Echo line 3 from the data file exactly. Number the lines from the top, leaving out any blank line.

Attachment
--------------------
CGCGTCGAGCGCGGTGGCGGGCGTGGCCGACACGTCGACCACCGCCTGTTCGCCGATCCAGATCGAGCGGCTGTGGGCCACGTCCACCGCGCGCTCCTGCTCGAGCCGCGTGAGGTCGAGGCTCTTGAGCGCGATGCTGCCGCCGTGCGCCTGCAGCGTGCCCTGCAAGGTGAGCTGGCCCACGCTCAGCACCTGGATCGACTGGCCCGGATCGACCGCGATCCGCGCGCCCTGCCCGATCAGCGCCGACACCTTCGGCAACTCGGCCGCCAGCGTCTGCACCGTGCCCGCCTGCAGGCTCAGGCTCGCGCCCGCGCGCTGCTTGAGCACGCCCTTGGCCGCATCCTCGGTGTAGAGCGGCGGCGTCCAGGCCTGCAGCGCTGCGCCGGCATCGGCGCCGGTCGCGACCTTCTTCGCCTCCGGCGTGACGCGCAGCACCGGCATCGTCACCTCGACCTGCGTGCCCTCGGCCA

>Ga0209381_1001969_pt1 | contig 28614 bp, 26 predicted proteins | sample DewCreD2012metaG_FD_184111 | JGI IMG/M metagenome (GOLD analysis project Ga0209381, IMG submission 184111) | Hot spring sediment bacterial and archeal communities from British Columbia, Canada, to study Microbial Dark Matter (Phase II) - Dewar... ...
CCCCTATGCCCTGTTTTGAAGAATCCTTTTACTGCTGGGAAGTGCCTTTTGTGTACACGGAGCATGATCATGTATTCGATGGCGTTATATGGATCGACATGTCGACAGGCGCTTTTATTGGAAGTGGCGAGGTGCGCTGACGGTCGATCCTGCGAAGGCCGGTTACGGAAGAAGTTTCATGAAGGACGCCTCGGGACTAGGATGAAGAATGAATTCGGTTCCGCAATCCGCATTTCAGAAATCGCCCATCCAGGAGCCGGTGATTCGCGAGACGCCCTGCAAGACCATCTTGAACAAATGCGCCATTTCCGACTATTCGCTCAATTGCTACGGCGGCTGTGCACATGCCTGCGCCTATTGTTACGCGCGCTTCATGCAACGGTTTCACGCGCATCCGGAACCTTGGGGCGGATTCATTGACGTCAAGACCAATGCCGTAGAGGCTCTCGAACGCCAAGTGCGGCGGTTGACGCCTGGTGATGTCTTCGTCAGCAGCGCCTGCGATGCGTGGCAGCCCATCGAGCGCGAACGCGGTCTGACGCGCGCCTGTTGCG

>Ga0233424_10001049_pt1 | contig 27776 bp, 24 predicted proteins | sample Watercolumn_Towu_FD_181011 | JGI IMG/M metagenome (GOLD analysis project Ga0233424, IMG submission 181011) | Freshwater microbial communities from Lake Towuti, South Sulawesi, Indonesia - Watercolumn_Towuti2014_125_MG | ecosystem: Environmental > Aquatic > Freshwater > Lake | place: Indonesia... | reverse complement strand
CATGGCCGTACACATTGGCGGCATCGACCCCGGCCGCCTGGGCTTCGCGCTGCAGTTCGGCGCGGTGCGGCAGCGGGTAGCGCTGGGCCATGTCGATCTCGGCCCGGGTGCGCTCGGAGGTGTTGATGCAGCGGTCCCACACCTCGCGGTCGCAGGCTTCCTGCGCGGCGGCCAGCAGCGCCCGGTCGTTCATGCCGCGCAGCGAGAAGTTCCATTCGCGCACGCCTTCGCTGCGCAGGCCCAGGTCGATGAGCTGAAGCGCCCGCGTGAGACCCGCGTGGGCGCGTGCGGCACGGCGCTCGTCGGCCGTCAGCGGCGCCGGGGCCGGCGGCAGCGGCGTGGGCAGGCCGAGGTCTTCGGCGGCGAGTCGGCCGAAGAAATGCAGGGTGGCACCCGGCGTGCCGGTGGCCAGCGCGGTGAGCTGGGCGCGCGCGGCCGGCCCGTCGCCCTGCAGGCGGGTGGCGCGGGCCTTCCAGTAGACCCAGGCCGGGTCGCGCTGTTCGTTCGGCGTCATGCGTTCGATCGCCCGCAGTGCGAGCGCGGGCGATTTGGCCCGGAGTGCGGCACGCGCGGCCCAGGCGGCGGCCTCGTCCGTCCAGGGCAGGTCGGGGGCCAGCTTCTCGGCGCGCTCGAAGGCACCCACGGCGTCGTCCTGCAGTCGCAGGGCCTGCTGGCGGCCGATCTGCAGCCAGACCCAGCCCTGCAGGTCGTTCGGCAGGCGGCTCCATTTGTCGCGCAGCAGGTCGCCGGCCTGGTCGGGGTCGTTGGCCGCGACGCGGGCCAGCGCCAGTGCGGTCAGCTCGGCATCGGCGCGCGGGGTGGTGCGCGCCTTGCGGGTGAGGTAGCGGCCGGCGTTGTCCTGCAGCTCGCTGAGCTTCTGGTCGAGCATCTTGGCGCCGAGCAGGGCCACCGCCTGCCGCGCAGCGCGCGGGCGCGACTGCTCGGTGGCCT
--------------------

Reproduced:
CCCCTATGCCCTGTTTTGAAGAATCCTTTTACTGCTGGGAAGTGCCTTTTGTGTACACGGAGCATGATCATGTATTCGATGGCGTTATATGGATCGACATGTCGACAGGCGCTTTTATTGGAAGTGGCGAGGTGCGCTGACGGTCGATCCTGCGAAGGCCGGTTACGGAAGAAGTTTCATGAAGGACGCCTCGGGACTAGGATGAAGAATGAATTCGGTTCCGCAATCCGCATTTCAGAAATCGCCCATCCAGGAGCCGGTGATTCGCGAGACGCCCTGCAAGACCATCTTGAACAAATGCGCCATTTCCGACTATTCGCTCAATTGCTACGGCGGCTGTGCACATGCCTGCGCCTATTGTTACGCGCGCTTCATGCAACGGTTTCACGCGCATCCGGAACCTTGGGGCGGATTCATTGACGTCAAGACCAATGCCGTAGAGGCTCTCGAACGCCAAGTGCGGCGGTTGACGCCTGGTGATGTCTTCGTCAGCAGCGCCTGCGATGCGTGGCAGCCCATCGAGCGCGAACGCGGTCTGACGCGCGCCTGTTGCG